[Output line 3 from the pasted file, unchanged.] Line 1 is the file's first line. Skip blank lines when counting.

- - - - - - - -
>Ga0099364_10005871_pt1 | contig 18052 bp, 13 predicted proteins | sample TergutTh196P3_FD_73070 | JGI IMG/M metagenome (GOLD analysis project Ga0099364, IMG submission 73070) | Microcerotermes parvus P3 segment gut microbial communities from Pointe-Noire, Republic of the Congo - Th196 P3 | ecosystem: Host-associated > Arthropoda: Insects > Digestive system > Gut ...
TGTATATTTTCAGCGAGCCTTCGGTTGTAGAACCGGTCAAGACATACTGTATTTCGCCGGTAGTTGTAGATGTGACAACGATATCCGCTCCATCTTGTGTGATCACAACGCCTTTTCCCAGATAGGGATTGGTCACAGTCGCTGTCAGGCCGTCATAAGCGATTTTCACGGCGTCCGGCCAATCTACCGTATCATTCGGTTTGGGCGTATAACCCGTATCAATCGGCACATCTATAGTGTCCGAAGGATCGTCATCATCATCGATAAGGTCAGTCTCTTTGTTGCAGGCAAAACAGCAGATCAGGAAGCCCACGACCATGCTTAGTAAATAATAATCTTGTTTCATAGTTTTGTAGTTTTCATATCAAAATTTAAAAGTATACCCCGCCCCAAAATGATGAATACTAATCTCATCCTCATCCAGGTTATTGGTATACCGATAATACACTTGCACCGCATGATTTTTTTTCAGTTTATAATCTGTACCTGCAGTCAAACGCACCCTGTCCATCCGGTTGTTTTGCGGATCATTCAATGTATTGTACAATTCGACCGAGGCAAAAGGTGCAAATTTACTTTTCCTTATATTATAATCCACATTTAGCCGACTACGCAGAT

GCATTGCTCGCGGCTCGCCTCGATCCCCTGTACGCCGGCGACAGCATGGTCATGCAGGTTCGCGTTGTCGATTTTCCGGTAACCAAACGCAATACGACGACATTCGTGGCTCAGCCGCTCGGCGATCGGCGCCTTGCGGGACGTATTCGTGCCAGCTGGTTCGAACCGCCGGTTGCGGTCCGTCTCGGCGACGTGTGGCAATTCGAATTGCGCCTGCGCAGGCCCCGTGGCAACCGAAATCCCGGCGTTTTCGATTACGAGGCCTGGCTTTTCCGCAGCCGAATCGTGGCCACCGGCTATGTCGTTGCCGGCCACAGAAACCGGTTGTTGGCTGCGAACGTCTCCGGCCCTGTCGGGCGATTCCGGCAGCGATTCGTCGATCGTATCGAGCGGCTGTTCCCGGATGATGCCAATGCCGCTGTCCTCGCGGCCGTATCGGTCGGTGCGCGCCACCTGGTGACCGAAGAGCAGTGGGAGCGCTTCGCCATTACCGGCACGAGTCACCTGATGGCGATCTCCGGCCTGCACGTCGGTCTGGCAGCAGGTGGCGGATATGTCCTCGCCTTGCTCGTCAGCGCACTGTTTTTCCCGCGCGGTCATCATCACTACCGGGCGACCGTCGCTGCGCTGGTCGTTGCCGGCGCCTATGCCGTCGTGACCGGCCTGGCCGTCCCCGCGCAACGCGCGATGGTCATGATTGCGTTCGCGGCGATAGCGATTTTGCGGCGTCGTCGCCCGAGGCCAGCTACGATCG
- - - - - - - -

GCATTGCTCGCGGCTCGCCTCGATCCCCTGTACGCCGGCGACAGCATGGTCATGCAGGTTCGCGTTGTCGATTTTCCGGTAACCAAACGCAATACGACGACATTCGTGGCTCAGCCGCTCGGCGATCGGCGCCTTGCGGGACGTATTCGTGCCAGCTGGTTCGAACCGCCGGTTGCGGTCCGTCTCGGCGACGTGTGGCAATTCGAATTGCGCCTGCGCAGGCCCCGTGGCAACCGAAATCCCGGCGTTTTCGATTACGAGGCCTGGCTTTTCCGCAGCCGAATCGTGGCCACCGGCTATGTCGTTGCCGGCCACAGAAACCGGTTGTTGGCTGCGAACGTCTCCGGCCCTGTCGGGCGATTCCGGCAGCGATTCGTCGATCGTATCGAGCGGCTGTTCCCGGATGATGCCAATGCCGCTGTCCTCGCGGCCGTATCGGTCGGTGCGCGCCACCTGGTGACCGAAGAGCAGTGGGAGCGCTTCGCCATTACCGGCACGAGTCACCTGATGGCGATCTCCGGCCTGCACGTCGGTCTGGCAGCAGGTGGCGGATATGTCCTCGCCTTGCTCGTCAGCGCACTGTTTTTCCCGCGCGGTCATCATCACTACCGGGCGACCGTCGCTGCGCTGGTCGTTGCCGGCGCCTATGCCGTCGTGACCGGCCTGGCCGTCCCCGCGCAACGCGCGATGGTCATGATTGCGTTCGCGGCGATAGCGATTTTGCGGCGTCGTCGCCCGAGGCCAGCTACGATCG